Best Road Trips For Orlando Residents: Jupiter Island
165 Miles | 2 hours: 45 minutes Drive Time
Bridge Road is the grand entrance to Jupiter Island. Motorists are often surprised by the beauty of this two-lane road, cocooned by ancient banyan trees. Aerial prop roots wrap around the trunks of these huge trees in layers, resulting in a design only Mother Nature could create. Above, branches form a tunnel-like canopy, making the drive almost mystical. In fact, folks have been known to drive Bridge Road, just to make a U-turn at the Hobe Sound Beach parking lot, and repeat the experience, snapping photos the second time around.
Jupiter Island, a piece of paradise north of Palm Beach, boasts some of Florida’s most expensive real estate: it’s been called home by Tiger Woods and Celine Dion. When you arrive, you’ll find cozy Hobe Sound Beach Park, with lifeguards and dog-friendly stretches. Its wide shoreline, edged with Florida scrub and golden beach sunflowers, is ideal for a stroll or dip in the Atlantic. From here, Beach Road cuts through the barrier island’s discreet, sophisticated neighborhood. Drive south and white tile roofs of multimillion-dollar oceanfront estates can be spied behind walls of shapely sea grape trees and manicured ficus hedges with splashes of pink petunias. Bicyclists love this road. If you find yourself also wanting to navigate Jupiter Island on two wheels, visit Village Bike in downtown Hobe Sound, where you can rent a beach cruiser or electric bike and join the regulars.
Continuing down Beach Road, you’ll reach Blowing Rocks Preserve. This lesser-known natural treasure is home to the largest outcropping of Anastasia limestone found on the Atlantic coast. Composed of fossils, sand, and shell and coral fragments, the limestone extends from Boca Raton north to St. Augustine, but is commonly found underground or underwater. However, on Jupiter Island, the jagged rock is exposed. Wind and waves have carved burrows, chimneys, shelves and blowholes into the now craggy shore. For a spectacular show, visit at high tide when the sea is rough and waves break against the rocks, forcing plumes of saltwater up to 50 feet skyward in a dramatic display of nature’s power. Walk the beach to the outcropping and then hike the Beach Dune Trail under a shady tangle of sea grape branches. On the park’s Indian River Lagoon side, you can explore mangroves.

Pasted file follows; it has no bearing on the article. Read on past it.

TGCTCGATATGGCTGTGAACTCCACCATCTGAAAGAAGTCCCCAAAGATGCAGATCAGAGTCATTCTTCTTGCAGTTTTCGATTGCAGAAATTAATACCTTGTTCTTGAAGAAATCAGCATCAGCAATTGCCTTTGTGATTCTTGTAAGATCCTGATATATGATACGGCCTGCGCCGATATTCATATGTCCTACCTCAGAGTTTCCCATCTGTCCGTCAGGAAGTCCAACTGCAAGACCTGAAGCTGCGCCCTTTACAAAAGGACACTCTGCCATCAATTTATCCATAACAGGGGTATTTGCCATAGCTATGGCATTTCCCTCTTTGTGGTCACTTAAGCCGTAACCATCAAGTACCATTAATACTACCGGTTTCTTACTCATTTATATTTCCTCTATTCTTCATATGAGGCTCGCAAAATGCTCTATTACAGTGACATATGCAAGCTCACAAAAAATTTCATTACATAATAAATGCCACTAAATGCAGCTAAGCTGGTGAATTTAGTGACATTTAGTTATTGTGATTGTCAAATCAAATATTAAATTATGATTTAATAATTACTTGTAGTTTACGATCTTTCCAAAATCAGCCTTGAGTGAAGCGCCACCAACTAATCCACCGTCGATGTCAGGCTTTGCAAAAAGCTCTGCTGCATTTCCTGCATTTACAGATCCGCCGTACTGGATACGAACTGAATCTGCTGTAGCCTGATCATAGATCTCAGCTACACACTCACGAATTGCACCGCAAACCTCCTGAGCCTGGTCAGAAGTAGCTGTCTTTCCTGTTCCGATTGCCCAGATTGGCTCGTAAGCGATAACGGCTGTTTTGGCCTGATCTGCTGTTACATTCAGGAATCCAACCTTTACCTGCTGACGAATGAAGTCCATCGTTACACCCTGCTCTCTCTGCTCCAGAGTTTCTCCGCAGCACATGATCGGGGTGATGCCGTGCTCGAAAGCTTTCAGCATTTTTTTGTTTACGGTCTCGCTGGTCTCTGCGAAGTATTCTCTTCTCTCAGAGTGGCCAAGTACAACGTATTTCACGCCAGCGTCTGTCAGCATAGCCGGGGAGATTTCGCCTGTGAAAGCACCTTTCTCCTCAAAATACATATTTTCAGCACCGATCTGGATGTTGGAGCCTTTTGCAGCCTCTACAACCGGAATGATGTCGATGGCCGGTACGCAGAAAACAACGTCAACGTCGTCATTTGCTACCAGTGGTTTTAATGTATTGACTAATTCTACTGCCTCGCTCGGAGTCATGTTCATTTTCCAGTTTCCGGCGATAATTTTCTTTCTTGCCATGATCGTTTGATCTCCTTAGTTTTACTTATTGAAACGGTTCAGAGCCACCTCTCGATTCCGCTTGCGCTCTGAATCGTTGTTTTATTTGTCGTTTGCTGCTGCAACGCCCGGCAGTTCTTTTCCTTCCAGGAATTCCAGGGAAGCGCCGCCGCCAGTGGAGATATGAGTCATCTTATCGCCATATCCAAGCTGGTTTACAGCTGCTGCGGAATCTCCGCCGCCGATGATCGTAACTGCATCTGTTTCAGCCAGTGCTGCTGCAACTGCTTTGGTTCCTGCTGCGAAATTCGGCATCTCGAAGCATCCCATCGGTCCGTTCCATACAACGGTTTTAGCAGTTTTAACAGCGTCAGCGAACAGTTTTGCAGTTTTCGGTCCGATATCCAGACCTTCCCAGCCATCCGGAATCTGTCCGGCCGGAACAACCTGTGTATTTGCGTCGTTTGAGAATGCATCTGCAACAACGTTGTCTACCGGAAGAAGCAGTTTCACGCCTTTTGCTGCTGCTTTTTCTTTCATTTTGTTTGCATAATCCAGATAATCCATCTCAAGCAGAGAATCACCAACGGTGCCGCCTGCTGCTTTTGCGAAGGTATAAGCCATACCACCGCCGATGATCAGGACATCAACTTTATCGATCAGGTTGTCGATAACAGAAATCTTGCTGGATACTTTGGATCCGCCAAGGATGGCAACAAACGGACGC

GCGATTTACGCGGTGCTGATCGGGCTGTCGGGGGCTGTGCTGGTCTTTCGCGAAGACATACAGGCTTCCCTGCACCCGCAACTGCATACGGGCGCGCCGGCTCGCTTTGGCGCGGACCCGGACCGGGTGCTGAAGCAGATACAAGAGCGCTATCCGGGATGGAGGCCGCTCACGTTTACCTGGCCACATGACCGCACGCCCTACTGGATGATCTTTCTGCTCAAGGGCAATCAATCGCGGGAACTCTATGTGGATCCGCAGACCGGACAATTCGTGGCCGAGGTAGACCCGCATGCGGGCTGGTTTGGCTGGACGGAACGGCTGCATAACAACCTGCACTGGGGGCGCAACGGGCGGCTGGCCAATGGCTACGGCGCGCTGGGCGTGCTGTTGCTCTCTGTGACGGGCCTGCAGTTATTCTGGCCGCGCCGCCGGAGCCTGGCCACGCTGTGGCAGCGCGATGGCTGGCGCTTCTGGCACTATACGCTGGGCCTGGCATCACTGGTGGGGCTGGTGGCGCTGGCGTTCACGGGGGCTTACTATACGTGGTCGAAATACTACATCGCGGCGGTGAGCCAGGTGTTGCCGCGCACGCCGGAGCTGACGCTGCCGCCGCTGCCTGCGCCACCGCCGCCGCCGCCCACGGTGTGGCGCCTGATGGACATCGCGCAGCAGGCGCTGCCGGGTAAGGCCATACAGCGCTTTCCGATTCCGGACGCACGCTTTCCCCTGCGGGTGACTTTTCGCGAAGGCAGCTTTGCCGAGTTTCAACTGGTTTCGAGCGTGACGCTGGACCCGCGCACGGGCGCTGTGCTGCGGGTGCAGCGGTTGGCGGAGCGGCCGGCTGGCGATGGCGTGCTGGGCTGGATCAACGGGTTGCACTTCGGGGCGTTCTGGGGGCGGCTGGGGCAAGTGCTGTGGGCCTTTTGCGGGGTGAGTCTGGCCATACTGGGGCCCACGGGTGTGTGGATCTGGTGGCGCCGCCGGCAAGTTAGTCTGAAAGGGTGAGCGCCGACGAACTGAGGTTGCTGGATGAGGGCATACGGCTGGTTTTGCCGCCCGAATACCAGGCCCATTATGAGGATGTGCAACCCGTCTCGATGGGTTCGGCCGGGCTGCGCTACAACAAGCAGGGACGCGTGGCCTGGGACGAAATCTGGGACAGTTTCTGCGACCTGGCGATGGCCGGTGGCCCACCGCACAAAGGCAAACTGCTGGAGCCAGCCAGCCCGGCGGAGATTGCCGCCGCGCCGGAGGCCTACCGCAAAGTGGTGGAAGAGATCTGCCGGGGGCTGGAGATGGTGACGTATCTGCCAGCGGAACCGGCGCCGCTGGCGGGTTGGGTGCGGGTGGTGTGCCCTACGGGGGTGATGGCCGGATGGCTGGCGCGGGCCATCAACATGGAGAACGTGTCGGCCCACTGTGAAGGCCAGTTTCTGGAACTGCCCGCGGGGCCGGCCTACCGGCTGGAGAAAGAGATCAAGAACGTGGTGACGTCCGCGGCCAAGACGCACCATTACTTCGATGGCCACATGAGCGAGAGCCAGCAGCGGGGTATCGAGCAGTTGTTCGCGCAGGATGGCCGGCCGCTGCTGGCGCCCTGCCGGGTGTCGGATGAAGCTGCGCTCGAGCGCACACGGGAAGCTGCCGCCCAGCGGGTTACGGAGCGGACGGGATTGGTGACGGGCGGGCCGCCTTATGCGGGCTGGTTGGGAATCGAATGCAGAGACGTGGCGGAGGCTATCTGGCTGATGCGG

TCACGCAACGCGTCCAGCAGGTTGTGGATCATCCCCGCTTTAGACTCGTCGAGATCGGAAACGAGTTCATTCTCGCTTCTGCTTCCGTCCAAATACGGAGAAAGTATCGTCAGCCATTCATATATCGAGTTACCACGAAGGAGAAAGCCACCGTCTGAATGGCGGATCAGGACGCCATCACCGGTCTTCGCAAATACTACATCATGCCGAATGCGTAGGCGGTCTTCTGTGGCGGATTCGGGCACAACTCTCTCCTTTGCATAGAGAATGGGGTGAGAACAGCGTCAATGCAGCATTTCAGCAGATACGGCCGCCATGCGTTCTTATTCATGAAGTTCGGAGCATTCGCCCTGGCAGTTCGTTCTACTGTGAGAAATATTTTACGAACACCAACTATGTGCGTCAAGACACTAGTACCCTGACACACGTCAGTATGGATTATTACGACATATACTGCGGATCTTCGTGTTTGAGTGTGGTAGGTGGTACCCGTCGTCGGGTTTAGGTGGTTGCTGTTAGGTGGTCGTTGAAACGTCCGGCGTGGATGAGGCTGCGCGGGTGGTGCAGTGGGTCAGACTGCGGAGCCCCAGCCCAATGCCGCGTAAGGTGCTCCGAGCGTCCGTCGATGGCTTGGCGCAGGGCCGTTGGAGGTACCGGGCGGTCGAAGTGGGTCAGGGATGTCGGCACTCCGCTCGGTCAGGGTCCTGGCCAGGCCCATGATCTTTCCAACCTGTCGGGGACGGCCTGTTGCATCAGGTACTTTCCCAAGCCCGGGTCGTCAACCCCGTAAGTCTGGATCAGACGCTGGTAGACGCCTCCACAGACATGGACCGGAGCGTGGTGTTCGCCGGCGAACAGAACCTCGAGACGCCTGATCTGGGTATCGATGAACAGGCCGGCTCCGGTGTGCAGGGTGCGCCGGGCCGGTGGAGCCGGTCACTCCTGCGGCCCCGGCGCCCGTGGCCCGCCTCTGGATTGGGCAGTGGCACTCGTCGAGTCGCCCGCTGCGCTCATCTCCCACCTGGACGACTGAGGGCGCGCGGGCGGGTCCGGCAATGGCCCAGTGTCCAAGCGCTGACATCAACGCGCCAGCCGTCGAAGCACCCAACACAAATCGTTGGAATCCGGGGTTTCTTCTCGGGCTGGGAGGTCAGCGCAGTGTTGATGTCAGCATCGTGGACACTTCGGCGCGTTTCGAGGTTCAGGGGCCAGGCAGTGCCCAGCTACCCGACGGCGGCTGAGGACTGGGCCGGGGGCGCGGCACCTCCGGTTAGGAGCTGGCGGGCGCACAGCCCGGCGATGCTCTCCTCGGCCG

For shopping, dining and art, head to downtown Hobe Sound. A self-guided tour—driving, walking or bicycling—of the town’s murals is a fun way to discover this relaxed neighborhood. Area artists painted 23 exterior walls with beach scenes, Old Florida landscapes, local birds and more. Maps to guide your exploration are available at the chamber of commerce.
As you meander you’ll come upon indie boutiques such as Lavish Pineapple, chock-full of home décor items inspired by the sea, and Juno Shoe Girl Boutique, where bling-studded flip-flops and colorful resort wear fill the racks. Among the newest restaurants to open their doors is Hobe Sound Social & Coffee, a friendly hangout opened by Orlandoan Jenny Doria. On Main Street, Taylor Beach House Café serves up cocktails around a fire pit, and guests enjoy Chef Christopher Taylor’s coconut-crusted snapper to the sounds of live music.
Up the coast, right smack on the Atlantic, sits Hutchinson Shores Resort & Spa. Flanked by undeveloped stretches of beach, the upscale property offers amazing watery views. Open the door to an oceanfront room on the 5th floor and you’re greeted by sky, waves and water creating an illusion that you could walk right into the sea. The Atlantic roars 24/7, and like gentle background music soothes you into a vacation mood. Sit on the balcony, soak it all in, and watch surfers ride waves.
Indulging in seafood is a must when visiting a coastal town. In the fishing village of Port Salerno, diners find casual restaurants on the water’s edge at Manatee Pocket. The Twisted Tuna, with an outdoor bar steps from fishing vessels and dockside cornhole games, is a fun place to quaff a cold beer. Seafood staples, from fish dip to conch fritters, are on the menu, and the signature Twisted Grouper Sub, a generous piece of fried fish topped with cheese and Calypso sauce, is big enough to share.
At the Fish House Art Center, Gail Kosowski works her potter’s wheel and kiln turning out custom pottery in all shapes and sizes. In another studio, Elizabeth Kelly is busy on a loom, creating original hand-woven “Salerno Shoulder Wraps” from vibrant colored yarns. Nestled between the two, Jennifer Schilling displays her artistic take on kids clothing embellished with paint and sparkle. Once a working fish house, the old building tucked in Port Salerno, now houses studios and art galleries where local creativity thrives.